RDFS allows the subject of a predicate to be restricted to a specified domain (or set of domains), and the object of a predicate to be restricted to a specified range (or set of ranges).  For example, the fact type Person drives Car may be declared as follows:

:drives  rdfs:domain  :Person.

:drives  rdfs:range  :Car.

Predicate Subsetting in RDFS

As an additional feature, RDFS supports predicate subsetting via its predefined rdfs:subPropertyOf predicate.  Unfortunately, RDF uses the term "property" to mean "binary predicate" so here "subPropertyOf" means something like "subPredicateOf".  The syntax is:

predicate1  rdfs:subPropertyOf  predicate2

As specified in the RDFS standard[7] the meaning is that each (subject, object) pair related by predicate1 is also related by predicate2.  So given any subject a, object b, and predicates R and S, and using "&" for "and", "" for "rdfs:subPropertyOf", and "" for implies, the following implication holds:

(a R b  &  RS)  →  a S b

For example, from the following two statements

:Terry  :isFatherOf  :Selena.

:isFatherOf  rdfs:subPropertyOf  :isaParentOf.

we may infer

:Terry  :isaParentOf  :Selena.

We can declare that the subject and object of each parenthood relationship must be a person as follows:

:isaParentOf  rdfs:domain  :Person.

:isaParentOf  rdfs:range  :Person.

Given these restrictions and the above subProperty declaration for fatherhood, it follows that the domain and range of the fatherhood predicate is also restricted to Person.

One way of modeling this in Object-Role Modeling (ORM)[3] and the Unified Modeling Language (UML) is to specify a subset constraint from the fatherhood association to the parenthood association, as shown in Figure 1.  Each notation depicts the constraint using a dashed arrow from the subset association to the superset association, annotated by the subsetOf operator (ORM uses "⊆" and UML uses "{subset}").  With this approach, fatherhood and parenthood facts are asserted, and the subset constraint ensures that each ordered pair of persons in a fatherhood fact also appears in a parenthood fact.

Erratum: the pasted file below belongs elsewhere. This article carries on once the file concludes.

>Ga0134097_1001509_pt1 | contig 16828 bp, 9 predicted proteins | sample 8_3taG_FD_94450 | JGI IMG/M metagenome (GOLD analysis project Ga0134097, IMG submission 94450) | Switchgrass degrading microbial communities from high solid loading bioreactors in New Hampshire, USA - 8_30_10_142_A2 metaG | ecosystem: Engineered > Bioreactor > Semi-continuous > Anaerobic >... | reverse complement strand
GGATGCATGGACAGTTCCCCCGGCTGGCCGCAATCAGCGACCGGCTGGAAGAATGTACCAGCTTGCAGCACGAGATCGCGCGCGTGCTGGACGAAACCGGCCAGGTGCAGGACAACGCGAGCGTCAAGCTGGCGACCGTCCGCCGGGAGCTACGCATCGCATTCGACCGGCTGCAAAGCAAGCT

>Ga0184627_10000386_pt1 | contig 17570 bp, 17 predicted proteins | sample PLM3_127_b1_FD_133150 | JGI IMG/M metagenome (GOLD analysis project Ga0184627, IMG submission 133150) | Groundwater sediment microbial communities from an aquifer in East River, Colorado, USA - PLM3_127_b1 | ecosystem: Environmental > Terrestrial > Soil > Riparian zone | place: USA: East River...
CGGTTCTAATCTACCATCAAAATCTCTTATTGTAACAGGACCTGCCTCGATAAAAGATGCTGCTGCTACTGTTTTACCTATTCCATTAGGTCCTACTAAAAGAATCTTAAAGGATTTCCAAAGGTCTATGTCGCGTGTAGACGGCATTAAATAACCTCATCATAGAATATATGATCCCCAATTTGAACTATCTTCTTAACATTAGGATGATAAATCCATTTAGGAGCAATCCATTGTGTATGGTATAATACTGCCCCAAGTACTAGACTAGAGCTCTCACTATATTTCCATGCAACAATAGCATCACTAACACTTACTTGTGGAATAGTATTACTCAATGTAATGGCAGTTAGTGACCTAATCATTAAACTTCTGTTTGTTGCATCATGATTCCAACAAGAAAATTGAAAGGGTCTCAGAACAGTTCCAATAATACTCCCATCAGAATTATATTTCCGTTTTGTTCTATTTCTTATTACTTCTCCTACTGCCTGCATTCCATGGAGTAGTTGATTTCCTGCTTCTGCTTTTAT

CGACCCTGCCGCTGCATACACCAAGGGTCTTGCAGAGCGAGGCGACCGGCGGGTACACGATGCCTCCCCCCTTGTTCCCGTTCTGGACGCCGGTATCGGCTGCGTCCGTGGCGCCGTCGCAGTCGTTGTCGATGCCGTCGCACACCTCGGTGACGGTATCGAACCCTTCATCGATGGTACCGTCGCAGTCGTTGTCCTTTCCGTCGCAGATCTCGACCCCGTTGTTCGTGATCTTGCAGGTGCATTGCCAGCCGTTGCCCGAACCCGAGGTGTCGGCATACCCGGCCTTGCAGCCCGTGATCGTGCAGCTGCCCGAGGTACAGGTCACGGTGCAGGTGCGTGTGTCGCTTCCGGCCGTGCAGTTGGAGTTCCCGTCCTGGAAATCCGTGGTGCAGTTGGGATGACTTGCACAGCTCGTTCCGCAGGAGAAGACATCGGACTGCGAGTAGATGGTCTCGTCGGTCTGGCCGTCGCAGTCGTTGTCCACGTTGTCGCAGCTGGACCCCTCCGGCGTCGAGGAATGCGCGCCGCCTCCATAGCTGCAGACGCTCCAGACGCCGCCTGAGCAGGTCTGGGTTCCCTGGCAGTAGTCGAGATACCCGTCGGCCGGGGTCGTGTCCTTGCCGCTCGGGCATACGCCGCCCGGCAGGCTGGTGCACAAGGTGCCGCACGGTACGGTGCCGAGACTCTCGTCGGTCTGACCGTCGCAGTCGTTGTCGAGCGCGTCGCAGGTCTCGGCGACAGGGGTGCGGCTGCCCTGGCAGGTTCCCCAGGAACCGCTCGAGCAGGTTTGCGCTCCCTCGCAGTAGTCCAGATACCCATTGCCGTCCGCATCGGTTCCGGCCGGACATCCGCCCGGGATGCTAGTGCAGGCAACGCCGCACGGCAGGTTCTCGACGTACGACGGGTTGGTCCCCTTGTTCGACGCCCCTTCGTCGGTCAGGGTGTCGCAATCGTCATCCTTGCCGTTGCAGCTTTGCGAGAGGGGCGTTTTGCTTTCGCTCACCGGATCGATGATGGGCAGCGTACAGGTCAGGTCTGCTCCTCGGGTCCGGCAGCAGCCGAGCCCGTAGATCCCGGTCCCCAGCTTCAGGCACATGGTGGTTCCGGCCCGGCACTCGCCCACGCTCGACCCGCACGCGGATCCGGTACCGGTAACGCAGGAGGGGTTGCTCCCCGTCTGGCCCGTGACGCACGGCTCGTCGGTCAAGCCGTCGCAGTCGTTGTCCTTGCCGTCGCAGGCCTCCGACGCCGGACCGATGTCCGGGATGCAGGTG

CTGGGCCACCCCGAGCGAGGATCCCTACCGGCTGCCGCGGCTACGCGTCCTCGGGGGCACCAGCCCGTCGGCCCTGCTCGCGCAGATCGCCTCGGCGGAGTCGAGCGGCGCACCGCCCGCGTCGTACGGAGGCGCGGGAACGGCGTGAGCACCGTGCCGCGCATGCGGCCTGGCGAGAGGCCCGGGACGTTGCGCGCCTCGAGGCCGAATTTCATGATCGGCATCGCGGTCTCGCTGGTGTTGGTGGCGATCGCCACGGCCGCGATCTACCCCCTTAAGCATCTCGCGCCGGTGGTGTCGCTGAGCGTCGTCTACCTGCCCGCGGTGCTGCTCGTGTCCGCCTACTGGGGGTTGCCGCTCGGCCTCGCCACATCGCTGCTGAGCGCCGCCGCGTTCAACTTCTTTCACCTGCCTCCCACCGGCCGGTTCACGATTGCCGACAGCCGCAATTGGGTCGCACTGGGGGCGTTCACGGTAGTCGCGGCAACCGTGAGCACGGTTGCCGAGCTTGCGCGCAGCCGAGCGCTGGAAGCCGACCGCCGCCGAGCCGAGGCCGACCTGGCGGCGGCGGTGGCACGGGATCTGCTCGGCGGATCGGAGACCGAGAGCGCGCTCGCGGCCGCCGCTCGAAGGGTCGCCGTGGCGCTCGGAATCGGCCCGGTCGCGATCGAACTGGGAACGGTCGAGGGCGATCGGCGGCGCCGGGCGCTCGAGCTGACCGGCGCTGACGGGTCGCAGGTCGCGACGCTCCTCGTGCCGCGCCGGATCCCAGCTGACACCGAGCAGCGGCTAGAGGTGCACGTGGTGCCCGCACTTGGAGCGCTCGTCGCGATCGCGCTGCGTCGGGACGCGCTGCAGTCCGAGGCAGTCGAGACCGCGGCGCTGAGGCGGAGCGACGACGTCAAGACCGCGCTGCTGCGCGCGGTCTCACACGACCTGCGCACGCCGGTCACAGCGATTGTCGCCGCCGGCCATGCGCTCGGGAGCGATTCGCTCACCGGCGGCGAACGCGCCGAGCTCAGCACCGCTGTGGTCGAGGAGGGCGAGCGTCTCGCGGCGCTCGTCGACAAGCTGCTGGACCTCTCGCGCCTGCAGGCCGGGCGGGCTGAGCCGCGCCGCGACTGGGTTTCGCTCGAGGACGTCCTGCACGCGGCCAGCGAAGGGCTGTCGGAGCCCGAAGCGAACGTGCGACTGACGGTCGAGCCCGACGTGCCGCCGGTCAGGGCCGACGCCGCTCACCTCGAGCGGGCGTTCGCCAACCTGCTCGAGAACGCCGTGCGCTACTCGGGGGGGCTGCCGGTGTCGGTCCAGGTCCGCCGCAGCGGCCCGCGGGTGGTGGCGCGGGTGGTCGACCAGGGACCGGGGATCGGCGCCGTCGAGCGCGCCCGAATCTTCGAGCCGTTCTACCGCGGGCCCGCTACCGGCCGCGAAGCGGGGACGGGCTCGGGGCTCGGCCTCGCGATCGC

Figure 1.  A subset constraint from fatherhood to parenthood in (a) ORM and (b) UML.

If the model includes information about a person's gender, the fatherhood predicate may instead be modeled as a derived fact type, as shown in Figure 2.  The ORM schema includes derivation rules for the MalePerson subtype and fatherhood fact type, expressed in FORML 2.  ORM appends an asterisk "*" to indicate derivation, whereas UML prepends a slash "/".  The derivation rules are omitted from the UML class diagram, but could be added as notes or as expressions in the Object Constraint Language (OCL).[6]

Figure 2.  Fatherhood derived from parenthood and gender in (a) ORM and (b) UML.

The fatherOf predicate is a special case of the parentOf predicate, so the subset relationship between the two predicates is a logical necessity.  A subset constraint may be also used for cases where the subset relationship is merely contingent on the business domain.  For example, consider a world where people can drive only the cars that they own.  This may be modeled in ORM and UML as shown in Figure 3.  In RDFS, if we restrict the domain and range of each predicate to Person and Car, we can formulate this situation as follows:

:drives  rdfs:domain  :Person.

:drives  rdfs:range  :Car.

:drives  rdfs:subPropertyOf  :owns.

Figure 3. A subset constraint from car driving to car ownership in (a) ORM and (b) UML.

These examples illustrate the use of the subPropertyOf predicate for both predicate specialization (e.g., fatherhood as a special case of parenthood) as well as simple subsetting (driving is not a special case of ownership).

 The subPropertyOf predicate is transitive.  For example, from

:isFatherOf  rdfs:subPropertyOf  :isaParentOf.